Saudis. Iran hasn’t taken a country hostage—as Ignatius wrote, the Saudis
kidnapped a prime minister!
This played well in the local arena. It’s hard not
to feel sympathy for the Lebanese who indeed have little ability to rescue
themselves from the middle of a dangerous and potentially explosive regional
dynamic. But the episode showed their ugly side, too. For years Saudi Arabia has
invested billions of dollars in Lebanon, and everyone, including the Shiite
community, has profited, while Riyadh got little for its investment. With
Hezbollah running the show, Lebanon was less a victim of regional instability
than a source of it—sending its fighters to Syria, and training Iranian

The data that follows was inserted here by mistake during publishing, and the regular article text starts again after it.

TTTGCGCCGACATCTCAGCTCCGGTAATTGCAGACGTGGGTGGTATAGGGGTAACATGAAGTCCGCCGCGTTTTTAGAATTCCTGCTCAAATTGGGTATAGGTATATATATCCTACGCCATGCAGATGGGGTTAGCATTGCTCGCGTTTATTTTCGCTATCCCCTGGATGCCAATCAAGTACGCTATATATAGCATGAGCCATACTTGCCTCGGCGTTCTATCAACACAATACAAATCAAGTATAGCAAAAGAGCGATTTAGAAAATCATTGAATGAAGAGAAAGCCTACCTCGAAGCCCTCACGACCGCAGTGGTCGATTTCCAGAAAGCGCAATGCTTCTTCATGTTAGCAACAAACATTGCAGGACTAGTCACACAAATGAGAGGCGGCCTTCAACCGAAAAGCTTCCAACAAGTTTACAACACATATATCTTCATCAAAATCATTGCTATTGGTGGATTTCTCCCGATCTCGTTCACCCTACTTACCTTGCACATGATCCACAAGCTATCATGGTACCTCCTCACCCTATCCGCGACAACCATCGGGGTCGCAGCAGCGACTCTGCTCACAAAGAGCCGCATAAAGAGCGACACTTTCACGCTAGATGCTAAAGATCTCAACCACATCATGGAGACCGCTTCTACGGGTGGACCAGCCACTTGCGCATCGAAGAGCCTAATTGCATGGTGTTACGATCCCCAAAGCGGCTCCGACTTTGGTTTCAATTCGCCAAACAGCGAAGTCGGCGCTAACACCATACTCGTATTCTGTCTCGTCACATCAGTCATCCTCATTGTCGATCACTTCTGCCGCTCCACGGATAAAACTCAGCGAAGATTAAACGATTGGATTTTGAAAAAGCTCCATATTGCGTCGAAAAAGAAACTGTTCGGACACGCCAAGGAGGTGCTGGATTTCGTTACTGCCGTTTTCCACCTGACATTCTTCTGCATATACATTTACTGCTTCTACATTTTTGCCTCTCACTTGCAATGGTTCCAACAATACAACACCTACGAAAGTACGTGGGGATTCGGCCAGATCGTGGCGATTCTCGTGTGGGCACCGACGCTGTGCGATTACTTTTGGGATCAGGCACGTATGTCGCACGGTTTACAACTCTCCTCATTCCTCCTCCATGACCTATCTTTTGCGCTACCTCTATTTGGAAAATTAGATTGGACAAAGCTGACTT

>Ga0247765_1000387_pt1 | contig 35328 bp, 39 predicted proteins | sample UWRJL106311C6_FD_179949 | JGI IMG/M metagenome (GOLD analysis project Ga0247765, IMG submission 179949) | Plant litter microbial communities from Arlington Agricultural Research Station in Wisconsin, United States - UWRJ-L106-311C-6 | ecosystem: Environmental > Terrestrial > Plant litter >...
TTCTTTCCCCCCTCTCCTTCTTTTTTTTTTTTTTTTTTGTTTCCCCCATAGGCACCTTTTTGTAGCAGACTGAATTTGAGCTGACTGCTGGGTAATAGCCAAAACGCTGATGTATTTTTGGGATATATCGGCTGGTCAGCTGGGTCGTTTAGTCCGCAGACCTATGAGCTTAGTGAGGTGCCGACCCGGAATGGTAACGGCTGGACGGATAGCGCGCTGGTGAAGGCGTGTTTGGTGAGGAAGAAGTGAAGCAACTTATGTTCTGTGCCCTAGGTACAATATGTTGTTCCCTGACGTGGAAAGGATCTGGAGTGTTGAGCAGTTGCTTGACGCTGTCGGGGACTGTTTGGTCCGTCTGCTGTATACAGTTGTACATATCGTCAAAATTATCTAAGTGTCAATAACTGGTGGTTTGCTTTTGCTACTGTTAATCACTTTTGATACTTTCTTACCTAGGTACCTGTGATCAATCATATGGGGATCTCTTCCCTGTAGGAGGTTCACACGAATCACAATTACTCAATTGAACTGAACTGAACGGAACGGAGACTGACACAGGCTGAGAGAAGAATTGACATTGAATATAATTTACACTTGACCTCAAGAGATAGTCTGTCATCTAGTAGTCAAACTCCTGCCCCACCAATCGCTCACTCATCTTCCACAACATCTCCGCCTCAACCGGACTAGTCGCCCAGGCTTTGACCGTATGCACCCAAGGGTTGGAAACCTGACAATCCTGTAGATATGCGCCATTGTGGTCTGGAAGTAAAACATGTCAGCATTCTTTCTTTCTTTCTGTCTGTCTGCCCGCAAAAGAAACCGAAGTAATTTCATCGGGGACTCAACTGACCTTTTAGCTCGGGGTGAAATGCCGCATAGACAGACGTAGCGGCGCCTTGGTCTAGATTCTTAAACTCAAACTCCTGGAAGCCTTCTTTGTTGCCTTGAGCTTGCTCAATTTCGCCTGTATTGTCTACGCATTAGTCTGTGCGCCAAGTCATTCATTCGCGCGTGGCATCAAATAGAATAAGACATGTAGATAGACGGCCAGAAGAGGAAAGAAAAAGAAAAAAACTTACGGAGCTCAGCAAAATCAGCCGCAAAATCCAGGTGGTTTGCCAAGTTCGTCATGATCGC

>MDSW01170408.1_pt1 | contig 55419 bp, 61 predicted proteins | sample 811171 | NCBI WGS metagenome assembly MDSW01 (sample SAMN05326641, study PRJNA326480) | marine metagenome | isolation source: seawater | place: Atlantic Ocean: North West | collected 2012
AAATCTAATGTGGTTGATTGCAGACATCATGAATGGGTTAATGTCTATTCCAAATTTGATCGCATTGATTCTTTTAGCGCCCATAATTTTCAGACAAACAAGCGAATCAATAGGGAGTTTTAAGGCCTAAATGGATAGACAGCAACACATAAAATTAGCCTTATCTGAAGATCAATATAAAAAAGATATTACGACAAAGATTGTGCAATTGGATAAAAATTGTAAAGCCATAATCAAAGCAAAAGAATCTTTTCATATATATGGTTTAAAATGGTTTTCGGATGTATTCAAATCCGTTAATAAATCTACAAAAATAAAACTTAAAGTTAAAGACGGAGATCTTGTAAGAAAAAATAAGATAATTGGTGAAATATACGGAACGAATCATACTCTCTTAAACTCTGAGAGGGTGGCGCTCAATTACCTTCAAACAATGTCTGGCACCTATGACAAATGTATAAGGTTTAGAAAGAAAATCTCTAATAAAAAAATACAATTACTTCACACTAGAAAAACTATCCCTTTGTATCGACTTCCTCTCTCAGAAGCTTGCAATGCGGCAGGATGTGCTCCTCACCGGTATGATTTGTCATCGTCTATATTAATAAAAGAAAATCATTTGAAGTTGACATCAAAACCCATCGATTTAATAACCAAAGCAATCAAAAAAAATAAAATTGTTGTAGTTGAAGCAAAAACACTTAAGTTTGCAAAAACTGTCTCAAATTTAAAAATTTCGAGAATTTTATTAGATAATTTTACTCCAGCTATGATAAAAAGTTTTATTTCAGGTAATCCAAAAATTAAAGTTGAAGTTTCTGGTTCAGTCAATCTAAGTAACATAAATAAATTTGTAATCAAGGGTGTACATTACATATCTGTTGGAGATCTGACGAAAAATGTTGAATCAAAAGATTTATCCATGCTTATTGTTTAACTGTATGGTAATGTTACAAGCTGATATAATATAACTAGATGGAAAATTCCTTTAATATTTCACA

proxies in Iraq and Yemen, which threatened Saudi national security directly.
Plus there was always the likelihood of renewed hostilities between Hezbollah
While one can see why the Lebanese would not be keen
to challenge the organization that controls the country through force of arms,
it also seems fair for the Saudis to decide they don’t have to keep paying
just because the Lebanese want them to. Saudi Arabia just cut up the credit
cards and Lebanon acted out. If you don’t pay us, you’re destabilizing
message resonated with the Beirut-based Western press corps and local social
media activists. But the reason tiny Lebanon roared so loudly is because the
Beirut-based echo chamber was supported by the communications expertise and
media platforms of Obamaworld back in Washington. So Robert Malley filed
for the Atlantic from
Beirut, explaining the sources of instability in Lebanon and the
region within the frame in which those details mattered back home: “the Trump
administration calling into question the Iranian nuclear deal and considering